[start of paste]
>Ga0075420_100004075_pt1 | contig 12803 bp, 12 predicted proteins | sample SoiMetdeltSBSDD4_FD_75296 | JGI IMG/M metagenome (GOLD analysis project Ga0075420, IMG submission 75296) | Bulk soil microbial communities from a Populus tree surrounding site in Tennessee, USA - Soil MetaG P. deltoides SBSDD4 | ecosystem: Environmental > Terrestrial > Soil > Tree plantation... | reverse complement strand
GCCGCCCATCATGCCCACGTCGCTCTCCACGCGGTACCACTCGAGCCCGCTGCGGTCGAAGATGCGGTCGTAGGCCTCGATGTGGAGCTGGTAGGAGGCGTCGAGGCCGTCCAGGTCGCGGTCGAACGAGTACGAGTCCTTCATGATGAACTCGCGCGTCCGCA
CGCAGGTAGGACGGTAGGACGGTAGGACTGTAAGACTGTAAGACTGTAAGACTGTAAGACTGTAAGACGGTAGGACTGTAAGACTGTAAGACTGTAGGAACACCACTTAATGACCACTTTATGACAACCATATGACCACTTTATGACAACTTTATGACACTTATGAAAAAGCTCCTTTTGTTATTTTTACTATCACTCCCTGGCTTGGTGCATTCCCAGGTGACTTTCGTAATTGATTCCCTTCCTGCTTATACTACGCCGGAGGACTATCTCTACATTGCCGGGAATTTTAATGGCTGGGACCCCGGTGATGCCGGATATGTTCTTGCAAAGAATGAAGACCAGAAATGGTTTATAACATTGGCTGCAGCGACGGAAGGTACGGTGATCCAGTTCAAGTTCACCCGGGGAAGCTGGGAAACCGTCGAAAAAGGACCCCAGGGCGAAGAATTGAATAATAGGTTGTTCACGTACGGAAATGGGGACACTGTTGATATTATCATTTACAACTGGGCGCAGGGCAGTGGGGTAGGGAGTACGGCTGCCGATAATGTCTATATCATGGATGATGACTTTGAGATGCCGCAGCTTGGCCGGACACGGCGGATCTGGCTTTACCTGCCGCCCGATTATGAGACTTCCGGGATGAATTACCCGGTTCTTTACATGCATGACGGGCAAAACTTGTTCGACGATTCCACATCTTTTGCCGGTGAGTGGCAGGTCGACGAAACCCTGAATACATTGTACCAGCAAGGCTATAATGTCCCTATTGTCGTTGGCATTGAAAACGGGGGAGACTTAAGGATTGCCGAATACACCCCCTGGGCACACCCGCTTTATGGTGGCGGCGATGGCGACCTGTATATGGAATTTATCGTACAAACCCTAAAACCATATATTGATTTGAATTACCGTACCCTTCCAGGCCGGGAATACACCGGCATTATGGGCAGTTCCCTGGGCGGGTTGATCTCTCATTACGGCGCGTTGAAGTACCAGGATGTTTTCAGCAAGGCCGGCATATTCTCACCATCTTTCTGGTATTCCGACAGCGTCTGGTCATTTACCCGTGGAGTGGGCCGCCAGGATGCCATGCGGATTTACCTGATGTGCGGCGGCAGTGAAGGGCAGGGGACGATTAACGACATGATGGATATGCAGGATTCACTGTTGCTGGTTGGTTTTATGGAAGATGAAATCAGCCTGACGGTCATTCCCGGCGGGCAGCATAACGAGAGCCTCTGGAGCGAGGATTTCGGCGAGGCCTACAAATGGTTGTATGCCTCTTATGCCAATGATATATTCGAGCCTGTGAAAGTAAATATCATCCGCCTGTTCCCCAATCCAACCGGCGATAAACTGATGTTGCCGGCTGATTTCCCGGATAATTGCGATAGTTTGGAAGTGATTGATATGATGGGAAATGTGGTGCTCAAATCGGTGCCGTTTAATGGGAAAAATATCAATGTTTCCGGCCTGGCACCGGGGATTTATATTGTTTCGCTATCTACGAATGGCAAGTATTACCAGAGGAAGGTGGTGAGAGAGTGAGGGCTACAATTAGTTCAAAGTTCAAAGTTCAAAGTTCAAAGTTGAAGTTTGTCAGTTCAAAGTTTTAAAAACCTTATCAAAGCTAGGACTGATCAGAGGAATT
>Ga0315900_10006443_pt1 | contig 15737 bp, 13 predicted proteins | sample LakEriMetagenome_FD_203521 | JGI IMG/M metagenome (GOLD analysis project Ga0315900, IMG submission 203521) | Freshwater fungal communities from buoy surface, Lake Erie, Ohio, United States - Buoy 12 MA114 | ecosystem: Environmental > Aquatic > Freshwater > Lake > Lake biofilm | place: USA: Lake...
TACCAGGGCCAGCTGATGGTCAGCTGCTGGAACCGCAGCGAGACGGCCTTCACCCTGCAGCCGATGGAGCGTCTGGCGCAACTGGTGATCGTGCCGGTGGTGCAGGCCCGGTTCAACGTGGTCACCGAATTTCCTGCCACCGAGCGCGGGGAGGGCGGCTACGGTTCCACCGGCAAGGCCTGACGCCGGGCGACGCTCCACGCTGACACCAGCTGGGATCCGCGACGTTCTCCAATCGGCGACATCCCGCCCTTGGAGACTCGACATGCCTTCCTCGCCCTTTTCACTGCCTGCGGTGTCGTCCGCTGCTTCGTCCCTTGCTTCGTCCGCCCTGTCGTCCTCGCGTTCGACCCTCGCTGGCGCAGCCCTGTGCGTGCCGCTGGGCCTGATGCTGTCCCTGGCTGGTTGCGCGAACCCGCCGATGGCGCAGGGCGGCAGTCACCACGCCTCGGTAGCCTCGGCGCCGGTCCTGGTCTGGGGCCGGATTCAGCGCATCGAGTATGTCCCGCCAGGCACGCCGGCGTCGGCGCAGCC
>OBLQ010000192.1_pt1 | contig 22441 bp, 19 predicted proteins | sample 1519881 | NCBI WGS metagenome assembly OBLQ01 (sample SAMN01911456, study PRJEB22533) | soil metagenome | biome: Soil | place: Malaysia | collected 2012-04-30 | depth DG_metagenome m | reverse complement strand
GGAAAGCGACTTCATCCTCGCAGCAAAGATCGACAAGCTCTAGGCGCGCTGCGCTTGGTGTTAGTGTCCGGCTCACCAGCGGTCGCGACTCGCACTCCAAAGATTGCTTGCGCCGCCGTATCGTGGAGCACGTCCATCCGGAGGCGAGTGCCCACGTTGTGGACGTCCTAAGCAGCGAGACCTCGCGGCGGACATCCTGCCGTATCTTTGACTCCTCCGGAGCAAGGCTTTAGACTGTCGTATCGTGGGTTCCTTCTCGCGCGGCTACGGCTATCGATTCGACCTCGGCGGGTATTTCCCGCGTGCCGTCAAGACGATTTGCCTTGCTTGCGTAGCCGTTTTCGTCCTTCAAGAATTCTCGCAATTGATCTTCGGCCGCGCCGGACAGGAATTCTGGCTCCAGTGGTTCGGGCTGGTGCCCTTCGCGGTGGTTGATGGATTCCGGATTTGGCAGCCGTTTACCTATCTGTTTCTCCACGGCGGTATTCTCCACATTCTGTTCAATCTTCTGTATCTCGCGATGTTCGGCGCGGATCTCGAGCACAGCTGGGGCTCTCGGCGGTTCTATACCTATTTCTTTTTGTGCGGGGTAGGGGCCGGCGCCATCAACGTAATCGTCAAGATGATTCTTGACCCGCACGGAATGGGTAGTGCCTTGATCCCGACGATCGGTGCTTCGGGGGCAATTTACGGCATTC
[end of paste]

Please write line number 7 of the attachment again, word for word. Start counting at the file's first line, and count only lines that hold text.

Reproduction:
GGAAAGCGACTTCATCCTCGCAGCAAAGATCGACAAGCTCTAGGCGCGCTGCGCTTGGTGTTAGTGTCCGGCTCACCAGCGGTCGCGACTCGCACTCCAAAGATTGCTTGCGCCGCCGTATCGTGGAGCACGTCCATCCGGAGGCGAGTGCCCACGTTGTGGACGTCCTAAGCAGCGAGACCTCGCGGCGGACATCCTGCCGTATCTTTGACTCCTCCGGAGCAAGGCTTTAGACTGTCGTATCGTGGGTTCCTTCTCGCGCGGCTACGGCTATCGATTCGACCTCGGCGGGTATTTCCCGCGTGCCGTCAAGACGATTTGCCTTGCTTGCGTAGCCGTTTTCGTCCTTCAAGAATTCTCGCAATTGATCTTCGGCCGCGCCGGACAGGAATTCTGGCTCCAGTGGTTCGGGCTGGTGCCCTTCGCGGTGGTTGATGGATTCCGGATTTGGCAGCCGTTTACCTATCTGTTTCTCCACGGCGGTATTCTCCACATTCTGTTCAATCTTCTGTATCTCGCGATGTTCGGCGCGGATCTCGAGCACAGCTGGGGCTCTCGGCGGTTCTATACCTATTTCTTTTTGTGCGGGGTAGGGGCCGGCGCCATCAACGTAATCGTCAAGATGATTCTTGACCCGCACGGAATGGGTAGTGCCTTGATCCCGACGATCGGTGCTTCGGGGGCAATTTACGGCATTC